The Oriental Weatherfish, a.k.a. the weather loach, is an introduced freshwater fish species that is native to northeastern Asia where it is reported from Siberia (Tugur and Amur drainages), Sakhalin, Korea, Japan, China south to northern Vietnam (FishBase 2011
). It is introduced in several regions, including in the Rhine and Ticino (Italy, north of Milano) drainages, Aral Sea basin, North America, Australia and Hawaii (FishBase 2011). In the United States, it is found in California, Florida, Hawaii, Idaho, Illinois, Louisiana, Michigan, North Carolina, Oregon, Tennessee and Washington (Nico and Fuller 2009
). In Canada, it is found in British Columbia (see below) and in streams and creeks in the Great Lakes region (Lake Huron) (NOAA 2011
). It is reported in British Columbia in the Lower Fraser Valley (see below). The Oriental Weatherfish is a popular aquarium fish and may have arrived in BC through aquarium dumpings.
This is a highly adaptable, slender, eel-like, cold-water fish species that reaches lengths of 9-10 inches. It has a small mouth surrounded by six barbels and thick, fleshy lips (Nico and Fuller 2009). Colour is variable, from brown to yellow-brown with mottled greenish-gray or dark brown markings. Native habitat is in shallow water areas with silty or muddy substrates, with aquatic vegetation, in streams and creeks (Nico and Fuller 2011, NOAA 2011). Spawning in its native range is during the Monsoon season, during flooding. It is known to bury itself in sandy silty substrates with only its head showing. This is a biologically interesting species. Loches Online (2011) says: "Part of the species' ability to survive poor conditions is because of its ability to swallow atmospheric air and pass it through the gut, extracting oxygen internally. Excess air is expelled via the anus. This ability has led to fish being found alive encased in mud, with no actual water present."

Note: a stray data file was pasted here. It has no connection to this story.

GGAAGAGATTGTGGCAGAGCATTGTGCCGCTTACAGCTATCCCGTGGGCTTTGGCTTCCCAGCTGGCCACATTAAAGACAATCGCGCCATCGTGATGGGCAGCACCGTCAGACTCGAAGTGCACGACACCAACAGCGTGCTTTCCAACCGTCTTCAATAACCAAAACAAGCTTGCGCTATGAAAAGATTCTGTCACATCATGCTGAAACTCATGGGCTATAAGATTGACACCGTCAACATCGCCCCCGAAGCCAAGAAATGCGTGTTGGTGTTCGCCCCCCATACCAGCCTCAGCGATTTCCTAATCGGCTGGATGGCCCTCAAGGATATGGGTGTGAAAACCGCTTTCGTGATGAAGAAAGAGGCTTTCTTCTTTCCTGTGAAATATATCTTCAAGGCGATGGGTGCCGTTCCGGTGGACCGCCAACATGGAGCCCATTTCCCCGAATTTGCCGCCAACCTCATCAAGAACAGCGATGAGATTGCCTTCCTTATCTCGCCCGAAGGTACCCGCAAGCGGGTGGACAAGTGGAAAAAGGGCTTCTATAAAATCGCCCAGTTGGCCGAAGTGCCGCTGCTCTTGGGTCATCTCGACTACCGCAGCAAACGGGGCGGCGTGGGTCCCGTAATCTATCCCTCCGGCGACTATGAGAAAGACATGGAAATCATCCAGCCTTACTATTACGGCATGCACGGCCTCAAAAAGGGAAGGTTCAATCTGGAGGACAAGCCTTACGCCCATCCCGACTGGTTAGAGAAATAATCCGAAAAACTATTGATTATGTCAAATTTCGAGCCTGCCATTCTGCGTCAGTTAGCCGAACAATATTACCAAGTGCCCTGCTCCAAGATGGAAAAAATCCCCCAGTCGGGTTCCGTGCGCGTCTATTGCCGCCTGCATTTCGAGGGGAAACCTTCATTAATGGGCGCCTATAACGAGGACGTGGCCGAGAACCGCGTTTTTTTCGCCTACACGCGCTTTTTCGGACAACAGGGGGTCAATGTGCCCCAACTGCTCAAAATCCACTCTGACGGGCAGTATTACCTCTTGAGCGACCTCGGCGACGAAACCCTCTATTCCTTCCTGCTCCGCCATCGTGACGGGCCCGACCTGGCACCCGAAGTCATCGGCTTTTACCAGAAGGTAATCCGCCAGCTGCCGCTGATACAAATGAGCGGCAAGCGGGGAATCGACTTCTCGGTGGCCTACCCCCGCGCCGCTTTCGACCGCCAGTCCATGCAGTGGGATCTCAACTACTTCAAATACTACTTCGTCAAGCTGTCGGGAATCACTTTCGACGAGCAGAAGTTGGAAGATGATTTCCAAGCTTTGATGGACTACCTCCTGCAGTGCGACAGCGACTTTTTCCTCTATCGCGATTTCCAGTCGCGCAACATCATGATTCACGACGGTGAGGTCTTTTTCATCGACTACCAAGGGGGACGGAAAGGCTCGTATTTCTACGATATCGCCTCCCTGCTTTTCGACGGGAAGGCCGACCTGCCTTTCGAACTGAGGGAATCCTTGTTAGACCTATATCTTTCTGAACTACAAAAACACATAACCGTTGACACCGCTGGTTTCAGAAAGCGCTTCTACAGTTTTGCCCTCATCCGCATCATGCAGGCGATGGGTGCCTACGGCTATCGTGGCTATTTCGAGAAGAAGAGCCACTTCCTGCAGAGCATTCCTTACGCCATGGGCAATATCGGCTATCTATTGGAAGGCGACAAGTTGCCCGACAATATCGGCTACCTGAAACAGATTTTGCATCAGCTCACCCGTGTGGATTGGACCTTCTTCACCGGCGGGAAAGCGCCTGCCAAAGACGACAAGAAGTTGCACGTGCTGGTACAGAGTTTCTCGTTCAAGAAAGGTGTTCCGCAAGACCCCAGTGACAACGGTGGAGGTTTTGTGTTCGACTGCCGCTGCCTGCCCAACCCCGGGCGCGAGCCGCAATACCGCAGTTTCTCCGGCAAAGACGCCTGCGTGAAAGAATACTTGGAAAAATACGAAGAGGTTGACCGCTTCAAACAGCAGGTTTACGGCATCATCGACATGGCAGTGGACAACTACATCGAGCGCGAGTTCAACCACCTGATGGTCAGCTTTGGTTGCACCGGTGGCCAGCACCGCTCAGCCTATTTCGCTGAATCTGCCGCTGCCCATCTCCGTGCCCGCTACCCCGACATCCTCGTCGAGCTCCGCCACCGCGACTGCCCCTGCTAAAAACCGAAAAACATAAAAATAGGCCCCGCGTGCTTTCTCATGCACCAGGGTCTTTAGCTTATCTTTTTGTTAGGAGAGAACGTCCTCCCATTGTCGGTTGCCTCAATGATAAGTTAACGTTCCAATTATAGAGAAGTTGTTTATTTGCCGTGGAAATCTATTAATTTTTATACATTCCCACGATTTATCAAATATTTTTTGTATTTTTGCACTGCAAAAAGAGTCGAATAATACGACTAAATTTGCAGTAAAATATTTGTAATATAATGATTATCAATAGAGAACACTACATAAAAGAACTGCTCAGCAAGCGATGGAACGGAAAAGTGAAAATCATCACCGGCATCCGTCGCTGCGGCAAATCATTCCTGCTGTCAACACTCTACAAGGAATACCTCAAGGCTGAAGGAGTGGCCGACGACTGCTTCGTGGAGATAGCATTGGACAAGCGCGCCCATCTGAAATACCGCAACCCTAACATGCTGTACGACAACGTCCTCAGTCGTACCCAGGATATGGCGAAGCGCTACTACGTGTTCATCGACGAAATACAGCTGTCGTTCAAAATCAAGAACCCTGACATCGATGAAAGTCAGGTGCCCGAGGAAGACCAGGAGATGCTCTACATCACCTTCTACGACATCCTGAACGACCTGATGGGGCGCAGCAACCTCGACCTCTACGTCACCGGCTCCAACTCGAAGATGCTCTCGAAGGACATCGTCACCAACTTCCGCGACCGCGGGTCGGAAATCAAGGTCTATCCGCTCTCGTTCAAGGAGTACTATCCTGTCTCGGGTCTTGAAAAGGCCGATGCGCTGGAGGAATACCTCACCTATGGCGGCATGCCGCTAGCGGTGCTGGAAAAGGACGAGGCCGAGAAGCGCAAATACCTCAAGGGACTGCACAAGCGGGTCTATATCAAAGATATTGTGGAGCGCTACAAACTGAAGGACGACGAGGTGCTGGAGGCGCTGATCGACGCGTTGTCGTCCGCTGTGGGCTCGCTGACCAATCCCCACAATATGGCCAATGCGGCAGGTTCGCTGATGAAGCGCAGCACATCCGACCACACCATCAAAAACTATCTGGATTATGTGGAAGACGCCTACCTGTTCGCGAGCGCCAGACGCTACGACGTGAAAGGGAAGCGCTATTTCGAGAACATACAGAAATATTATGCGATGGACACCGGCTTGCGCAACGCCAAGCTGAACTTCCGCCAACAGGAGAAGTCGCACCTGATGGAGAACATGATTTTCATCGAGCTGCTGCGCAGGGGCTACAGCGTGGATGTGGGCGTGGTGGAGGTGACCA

The Oriental Weatherfish gets its name from its behaviour during barometric pressure changes: it reacts to the pressure change by agitated behaviour and standing on its head.
This species is bred as a food fish, and, because of its high adaptability, escapees have easily colonized other regions (Loaches Onliine 2011). It is also used in aquaculture and as a bait fish (Nico and Fuller 2009)
View photos of this species at Loaches Online.
View a video of the Oriental Weatherfish.